You might think that swapping to a heat pump would be a stressful ordeal. In actual fact, the right installer could have your new air source system up and running in a matter of days given the right circumstances.
It’s the role of the installer to make buying and installing heat pumps as quick and pain-free as possible. That’s why MCS-certified installers are the safest option, as they have a strict procedure to follow – not only will they give you an in-depth breakdown of the cost, paperwork and installation procedure, but MCS certification is also required if you plan on claiming any payments from the Renewable Heat Incentive (RHI).
What do I need to prepare for the installer?
Prior to the installer’s site visit, there are a few things to prepare so that the installer can draw up an accurate proposal:
- A valid Energy Performance Certificate (EPC): Providing you’ve had an EPC carried out within the past 2 years, the installer will make an estimate of how much you could receive from the RHI as a part of the quote.
- A minimum of loft or cavity wall insulation: The RHI requires one or both of these insulation measures to be installed in order to receive payments (your EPC may suggest either of these). There are a few exceptions to the rule e.g. if the building has a solid wall or there are protected species living in your loft.
- Recent energy bills spanning the past few years: The installer may recommend a specific unit of heat pump based on your current heat demands, one that will give an ideal balance between operating costs and upfront cost. Try to provide at least 2 years’ worth of energy bills to account for irregular temperatures (If just a year’s worth of energy bills were used but that year included an uncommonly warm winter, the installer would be using faulty data to select a heat pump).
What will happen during the site visit?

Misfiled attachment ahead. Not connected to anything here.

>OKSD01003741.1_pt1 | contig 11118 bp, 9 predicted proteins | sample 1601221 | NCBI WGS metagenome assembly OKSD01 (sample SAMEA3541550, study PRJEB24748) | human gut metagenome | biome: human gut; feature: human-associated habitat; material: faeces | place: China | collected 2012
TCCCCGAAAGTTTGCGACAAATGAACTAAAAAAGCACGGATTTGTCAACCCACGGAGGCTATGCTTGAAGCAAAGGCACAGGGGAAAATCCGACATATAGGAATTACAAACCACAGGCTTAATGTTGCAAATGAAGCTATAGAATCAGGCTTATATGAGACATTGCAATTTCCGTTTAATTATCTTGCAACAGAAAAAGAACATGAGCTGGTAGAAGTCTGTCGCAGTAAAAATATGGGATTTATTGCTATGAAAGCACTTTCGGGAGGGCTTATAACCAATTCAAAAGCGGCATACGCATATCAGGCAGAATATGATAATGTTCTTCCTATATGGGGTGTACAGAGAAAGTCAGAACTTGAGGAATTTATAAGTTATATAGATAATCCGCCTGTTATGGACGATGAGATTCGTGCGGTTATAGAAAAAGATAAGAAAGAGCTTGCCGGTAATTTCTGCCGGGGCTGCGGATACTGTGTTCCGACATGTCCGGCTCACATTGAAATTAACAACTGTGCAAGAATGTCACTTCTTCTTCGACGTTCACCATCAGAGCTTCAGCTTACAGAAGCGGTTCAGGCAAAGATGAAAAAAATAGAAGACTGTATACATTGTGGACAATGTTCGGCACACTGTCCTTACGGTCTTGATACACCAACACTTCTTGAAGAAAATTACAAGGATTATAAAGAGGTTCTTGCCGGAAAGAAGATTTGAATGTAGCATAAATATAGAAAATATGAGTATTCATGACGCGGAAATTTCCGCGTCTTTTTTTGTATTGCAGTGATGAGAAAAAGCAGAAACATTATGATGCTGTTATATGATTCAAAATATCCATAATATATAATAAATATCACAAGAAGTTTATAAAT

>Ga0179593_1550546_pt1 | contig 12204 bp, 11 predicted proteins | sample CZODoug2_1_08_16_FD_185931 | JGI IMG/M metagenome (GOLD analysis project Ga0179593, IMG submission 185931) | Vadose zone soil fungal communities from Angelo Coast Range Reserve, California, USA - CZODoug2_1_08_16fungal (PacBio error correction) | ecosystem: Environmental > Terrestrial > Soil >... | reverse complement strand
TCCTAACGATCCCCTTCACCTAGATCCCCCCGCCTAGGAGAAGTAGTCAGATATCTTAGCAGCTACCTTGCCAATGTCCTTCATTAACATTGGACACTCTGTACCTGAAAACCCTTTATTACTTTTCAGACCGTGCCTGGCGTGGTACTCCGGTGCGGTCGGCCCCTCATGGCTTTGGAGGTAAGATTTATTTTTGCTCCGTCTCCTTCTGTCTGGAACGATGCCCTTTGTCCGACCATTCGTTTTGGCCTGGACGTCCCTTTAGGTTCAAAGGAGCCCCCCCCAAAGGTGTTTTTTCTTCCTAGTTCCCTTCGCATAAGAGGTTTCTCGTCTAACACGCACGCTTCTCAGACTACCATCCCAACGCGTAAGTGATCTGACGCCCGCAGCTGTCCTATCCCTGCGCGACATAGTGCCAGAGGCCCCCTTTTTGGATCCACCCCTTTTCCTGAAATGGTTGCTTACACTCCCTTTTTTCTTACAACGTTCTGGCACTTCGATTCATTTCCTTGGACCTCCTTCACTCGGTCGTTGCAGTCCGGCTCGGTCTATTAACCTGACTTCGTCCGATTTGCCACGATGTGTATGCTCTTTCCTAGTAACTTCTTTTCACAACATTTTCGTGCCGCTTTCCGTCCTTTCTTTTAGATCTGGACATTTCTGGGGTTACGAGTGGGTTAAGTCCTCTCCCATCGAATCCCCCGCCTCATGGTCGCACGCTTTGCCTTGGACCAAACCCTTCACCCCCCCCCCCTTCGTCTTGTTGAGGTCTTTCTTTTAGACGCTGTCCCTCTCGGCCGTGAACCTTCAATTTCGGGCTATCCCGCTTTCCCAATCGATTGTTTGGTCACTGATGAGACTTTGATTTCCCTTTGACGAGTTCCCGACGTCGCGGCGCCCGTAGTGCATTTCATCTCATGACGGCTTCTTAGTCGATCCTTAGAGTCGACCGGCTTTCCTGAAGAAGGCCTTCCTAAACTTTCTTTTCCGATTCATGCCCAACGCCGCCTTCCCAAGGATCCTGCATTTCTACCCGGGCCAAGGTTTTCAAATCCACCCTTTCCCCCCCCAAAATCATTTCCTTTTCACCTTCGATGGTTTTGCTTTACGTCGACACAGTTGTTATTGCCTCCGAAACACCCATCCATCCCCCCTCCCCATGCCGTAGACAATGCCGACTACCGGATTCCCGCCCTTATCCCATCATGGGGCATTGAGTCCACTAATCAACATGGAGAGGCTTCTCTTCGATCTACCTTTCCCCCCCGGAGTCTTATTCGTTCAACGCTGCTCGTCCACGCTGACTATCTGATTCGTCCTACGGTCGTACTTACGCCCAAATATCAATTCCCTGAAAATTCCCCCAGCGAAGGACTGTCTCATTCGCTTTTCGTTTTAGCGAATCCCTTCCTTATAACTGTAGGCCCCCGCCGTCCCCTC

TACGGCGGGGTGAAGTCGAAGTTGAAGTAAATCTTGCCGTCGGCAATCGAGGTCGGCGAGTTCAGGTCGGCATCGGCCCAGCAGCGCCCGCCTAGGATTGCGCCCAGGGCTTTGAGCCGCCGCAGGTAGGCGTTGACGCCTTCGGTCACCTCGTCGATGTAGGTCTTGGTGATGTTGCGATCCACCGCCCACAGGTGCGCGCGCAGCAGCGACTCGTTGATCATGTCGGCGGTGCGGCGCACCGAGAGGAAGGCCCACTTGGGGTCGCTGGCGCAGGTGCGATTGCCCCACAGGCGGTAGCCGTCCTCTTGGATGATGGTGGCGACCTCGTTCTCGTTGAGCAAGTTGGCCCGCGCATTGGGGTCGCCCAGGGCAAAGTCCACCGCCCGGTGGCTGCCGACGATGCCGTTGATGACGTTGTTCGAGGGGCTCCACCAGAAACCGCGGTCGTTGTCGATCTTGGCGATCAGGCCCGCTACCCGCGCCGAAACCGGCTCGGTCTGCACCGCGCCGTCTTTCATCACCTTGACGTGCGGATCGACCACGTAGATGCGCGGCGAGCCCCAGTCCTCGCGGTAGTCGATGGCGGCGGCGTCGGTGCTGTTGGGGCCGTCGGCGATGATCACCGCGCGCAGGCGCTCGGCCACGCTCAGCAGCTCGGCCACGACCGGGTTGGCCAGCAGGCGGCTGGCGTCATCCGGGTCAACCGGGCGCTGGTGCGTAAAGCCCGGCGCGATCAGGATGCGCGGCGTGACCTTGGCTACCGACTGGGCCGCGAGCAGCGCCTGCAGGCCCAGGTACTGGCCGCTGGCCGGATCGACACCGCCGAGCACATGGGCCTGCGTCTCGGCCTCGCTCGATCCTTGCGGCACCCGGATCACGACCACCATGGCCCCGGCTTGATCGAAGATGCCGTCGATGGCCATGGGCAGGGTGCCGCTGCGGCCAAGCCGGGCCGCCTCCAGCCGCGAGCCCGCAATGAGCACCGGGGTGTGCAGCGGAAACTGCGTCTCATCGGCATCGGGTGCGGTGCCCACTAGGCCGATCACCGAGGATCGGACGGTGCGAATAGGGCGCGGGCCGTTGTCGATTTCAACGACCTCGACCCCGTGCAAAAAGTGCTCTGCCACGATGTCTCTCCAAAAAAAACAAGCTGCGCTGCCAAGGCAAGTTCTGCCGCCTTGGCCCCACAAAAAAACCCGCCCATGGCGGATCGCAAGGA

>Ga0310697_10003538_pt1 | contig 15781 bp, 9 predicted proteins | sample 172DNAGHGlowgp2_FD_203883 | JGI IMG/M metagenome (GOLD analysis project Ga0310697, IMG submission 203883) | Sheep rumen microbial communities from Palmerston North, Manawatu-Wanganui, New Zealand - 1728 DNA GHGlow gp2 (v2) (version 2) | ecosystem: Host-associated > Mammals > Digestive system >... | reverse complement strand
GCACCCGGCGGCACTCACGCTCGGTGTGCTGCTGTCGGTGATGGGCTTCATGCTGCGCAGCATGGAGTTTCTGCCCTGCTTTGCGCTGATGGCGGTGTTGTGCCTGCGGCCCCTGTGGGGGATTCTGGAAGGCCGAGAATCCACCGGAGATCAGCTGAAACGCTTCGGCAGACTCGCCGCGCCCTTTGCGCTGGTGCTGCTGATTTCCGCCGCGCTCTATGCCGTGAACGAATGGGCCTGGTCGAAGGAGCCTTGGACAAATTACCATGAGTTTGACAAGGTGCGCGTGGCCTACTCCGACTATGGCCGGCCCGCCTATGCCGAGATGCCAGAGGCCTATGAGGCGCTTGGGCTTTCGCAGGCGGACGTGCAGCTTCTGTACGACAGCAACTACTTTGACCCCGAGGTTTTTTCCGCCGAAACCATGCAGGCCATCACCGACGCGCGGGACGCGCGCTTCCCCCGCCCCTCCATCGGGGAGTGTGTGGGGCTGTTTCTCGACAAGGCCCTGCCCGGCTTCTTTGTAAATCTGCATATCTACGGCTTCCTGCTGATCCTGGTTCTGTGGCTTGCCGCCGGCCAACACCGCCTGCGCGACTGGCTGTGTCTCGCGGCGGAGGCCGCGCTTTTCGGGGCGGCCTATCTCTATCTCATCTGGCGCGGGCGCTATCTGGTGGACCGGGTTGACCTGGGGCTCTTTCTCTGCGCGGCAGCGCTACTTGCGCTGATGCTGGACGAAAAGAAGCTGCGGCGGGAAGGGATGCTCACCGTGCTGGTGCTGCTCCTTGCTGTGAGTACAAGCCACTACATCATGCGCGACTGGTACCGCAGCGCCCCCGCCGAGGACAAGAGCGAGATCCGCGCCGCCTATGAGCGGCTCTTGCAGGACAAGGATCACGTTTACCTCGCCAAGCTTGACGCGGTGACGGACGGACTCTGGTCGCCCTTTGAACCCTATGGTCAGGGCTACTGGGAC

The first site visit is mainly to check whether your house is suitable for a heat pump. Some won’t charge a fee for the site visit, but that’s left to the installer’s discretion, so this may be another cost you’ll have to factor in.
For an air source system, the installer will ensure the ambient air flow is sufficient around where the external unit is to be sited, and that there’s enough distance from any adjacent properties so the noise from the unit won’t be a disturbance.
For a ground source heat pump, the installer will need to confirm that there’s adequate room for both the ground loops and siting the equipment needed for the installation. To get enough heat into your home, you’ll need roughly double the area in the garden for the underground pipework than the combined floor space of all storeys in your house.
The installer will then review the property, gathering all the data needed to carry out the heat loss calculation. They may also suggest cost-effective ways of upgrading your emitter system and insulation depending on your home.
What will I receive in my quote?
The proposal will give you an informed estimate of the cost:
- Upfront cost of heat pump and insulation / emitter system upgrades
- Current heat loss calculations for your home
- Annual and total income from the RHI
- Current and predicted monthly fuel bills
- Total cost of the installation after 7 years of receiving RHI
If you are happy with the proposal and sign the agreement, the installer will arrange a date to begin installation. Air source heat pumps are relatively straightforward to fit, with installations lasting 2-3 days in most cases. Ground source systems take a little longer to install for obvious reasons – these usually take over a fortnight before they’re ready to use.
Once the installation is complete, the installer will commission the system as required and register the heat pump on the MCS database. The customer is issued with the handover pack, instruction manual, warranty and MCS certificate. The installer will also supply all the documents needed to apply for the RHI, but it’s down to the customer to apply for the RHI themselves. Not all installers offer maintenance contracts, as they’re not strictly necessary.
If you’d like to receive a quote for a heat pump install in your home, send us an email at [email protected] with a daytime telephone number and a brief description about your project. One of our Technical Account Managers will soon be in touch to explain how we can help you before providing you with a quote and performance estimates.